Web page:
So, you have an idea for a play, but you're not sure how to get started with it? Lisa Daly, Co-Producer of Scripts: Ireland's Playwriting Festival, has a few tips for a budding playwright to think about...


Scripts Ireland's Playwriting Festival is our annual four-day festival in Birr Co. Offaly dedicated to new Irish plays - the writing of them, the development and nurturing of them.

As you start with a nugget of an idea, keeping these tips in mind will help you develop your play further. Whether it's a character you can’t stop thinking about, or a situation going on in the world that lights a fire in you... a jumping-off place is all you need.

1) Find a topic

Start with something you know. Something you’re passionate about. There is always room to explore from there, Whether it’s the geography of the setting of your play or a conflict that you have experienced yourself, writing what you know in detail will bring specificity and honesty to your play.

2) Share your work

Find a trusted mentor or a group of writers to share your work with. Have it read out loud. The real work of revising a play happens when the lines are spoken and the characters begin to come to life. You will get so much more out of hearing your play out loud than you will by just reading it on the page.

3) Realistic dialogue

This can be a tricky one. Note the phrasing, slang, and body language your character uses. What is not said in conversation can sometimes speak the loudest. As humans, we usually do not say exactly what we’re thinking. Getting the wording right will help the feel and tone of the play, allowing actors to relate easily to the character.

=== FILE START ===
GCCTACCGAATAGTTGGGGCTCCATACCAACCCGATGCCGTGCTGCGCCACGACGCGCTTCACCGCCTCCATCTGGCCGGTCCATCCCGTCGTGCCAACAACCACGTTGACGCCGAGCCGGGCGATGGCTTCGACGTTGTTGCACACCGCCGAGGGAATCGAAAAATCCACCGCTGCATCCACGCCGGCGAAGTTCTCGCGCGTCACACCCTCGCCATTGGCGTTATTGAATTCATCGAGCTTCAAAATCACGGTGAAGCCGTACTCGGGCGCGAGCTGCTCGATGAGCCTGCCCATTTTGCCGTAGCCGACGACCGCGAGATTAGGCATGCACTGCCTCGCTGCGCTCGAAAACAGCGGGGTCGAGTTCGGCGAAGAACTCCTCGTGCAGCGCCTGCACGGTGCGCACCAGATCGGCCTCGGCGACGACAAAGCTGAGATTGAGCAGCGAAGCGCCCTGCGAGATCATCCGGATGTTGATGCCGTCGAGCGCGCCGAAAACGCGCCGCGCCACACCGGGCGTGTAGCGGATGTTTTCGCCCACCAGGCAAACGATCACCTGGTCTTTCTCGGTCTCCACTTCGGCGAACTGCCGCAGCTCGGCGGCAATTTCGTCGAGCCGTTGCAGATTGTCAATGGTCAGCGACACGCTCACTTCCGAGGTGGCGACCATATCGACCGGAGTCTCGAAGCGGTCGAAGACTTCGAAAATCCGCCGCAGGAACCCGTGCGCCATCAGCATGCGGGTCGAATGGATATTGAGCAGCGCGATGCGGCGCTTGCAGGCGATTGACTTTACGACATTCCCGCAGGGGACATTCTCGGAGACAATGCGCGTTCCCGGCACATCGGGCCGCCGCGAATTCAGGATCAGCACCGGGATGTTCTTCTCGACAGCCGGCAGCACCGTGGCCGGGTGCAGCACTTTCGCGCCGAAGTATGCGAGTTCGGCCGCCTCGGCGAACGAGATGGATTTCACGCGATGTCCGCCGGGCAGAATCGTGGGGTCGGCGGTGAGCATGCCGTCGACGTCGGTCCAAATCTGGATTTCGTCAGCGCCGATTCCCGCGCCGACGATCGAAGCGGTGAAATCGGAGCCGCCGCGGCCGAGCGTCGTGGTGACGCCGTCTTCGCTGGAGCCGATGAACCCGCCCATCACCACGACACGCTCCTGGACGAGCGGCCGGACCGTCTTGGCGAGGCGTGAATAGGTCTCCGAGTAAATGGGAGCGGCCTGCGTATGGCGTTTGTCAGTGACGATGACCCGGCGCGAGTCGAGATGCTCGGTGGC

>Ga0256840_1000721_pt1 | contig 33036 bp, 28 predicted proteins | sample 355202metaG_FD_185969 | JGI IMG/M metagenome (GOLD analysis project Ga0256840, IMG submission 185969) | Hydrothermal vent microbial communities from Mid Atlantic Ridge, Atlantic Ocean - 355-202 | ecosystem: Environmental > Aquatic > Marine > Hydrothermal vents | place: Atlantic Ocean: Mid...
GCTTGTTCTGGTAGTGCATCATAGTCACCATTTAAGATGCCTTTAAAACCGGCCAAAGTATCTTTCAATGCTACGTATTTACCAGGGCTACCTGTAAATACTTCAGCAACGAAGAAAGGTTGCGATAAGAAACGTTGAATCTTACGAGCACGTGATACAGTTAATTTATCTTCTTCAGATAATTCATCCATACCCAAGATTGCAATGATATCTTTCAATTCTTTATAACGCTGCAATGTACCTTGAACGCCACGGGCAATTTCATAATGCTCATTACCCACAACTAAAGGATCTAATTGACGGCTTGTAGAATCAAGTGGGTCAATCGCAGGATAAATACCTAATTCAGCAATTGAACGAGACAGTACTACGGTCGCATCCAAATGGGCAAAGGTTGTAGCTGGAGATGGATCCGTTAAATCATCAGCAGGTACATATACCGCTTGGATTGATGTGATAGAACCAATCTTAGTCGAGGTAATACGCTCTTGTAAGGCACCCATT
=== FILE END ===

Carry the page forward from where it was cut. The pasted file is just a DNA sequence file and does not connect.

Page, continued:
4) Turn up the pressure cooker

Once you have your characters, don’t make things easy for them! Find ways to create obstacles for them to get exactly what they want. Put them in that pressure cooker, and crank that dial up. This helps aid in developing conflict, moving along the plot, raising the stakes, and having a bigger payoff at the end when the conflict resolves - whether that is happily or tragically. There is no need to tie everything up in the end with a pretty ribbon, letting characters sit in the darkness can be very impactful.

5) So what?

A common question writers ask is, "Why is this day different than any other day?" Why is the play you are writing important? What story are you telling? What is your message, or point of view? Thinking through these questions will help you answer the overall question, "So What?" Creating characters that the audience cares about influences the reaction to the success or demise of a character. What the writer wants to leave the audience with matters, let your point of view shine through!

Patrick Ryan and Maeve Fitzgerald in Decadent Theatre's production
of Eugene O'Brien's play Eden

6) Show don’t tell

Instead of a character relaying a message of what just happened in the other room (Shakespeare was an expert at this!), let the audience see what’s happening in the other room. We want to hear the awkward conversation, see the big confrontation, and feel the hard-hitting silent moment.

7) Forward movement

Not every play needs to be an action-packed thriller, but having the plot move forward will keep your audience engaged. Stagnation and getting caught up in conversations that are the reflections of a character’s inner thoughts can stall the forward motion. Whether it is physical action or subtle inner growth, keep the plot moving forward with each scene.

8) Be ready to cut!

The famous quote, "Kill your darlings" applies here. As you work on your play, sometimes it is necessary to cut your most preciously crafted words. Separating your ego from the play itself will help to look objectively at each line, and how it serves your play. Does a line, although beautifully and poetically devised, help to move forward your plot? Or give the audience imperative information? No? Time to cut it and say goodbye.

9) Less is more

There’s strength in stripping back, keeping to your main point, and not muddling the story with too many subplots.

10) Know the rules, so you can break them

There are a lot of "rules" for playwriting. And these are great to know to give a framework that is known to work. Knowing when to break free from the formula can be key to finding your unique voice as a playwright.

Scripts: Ireland's Playwrighting Festival takes place in Birr Co. Offaly from 7-10 July 2022 - find out more here.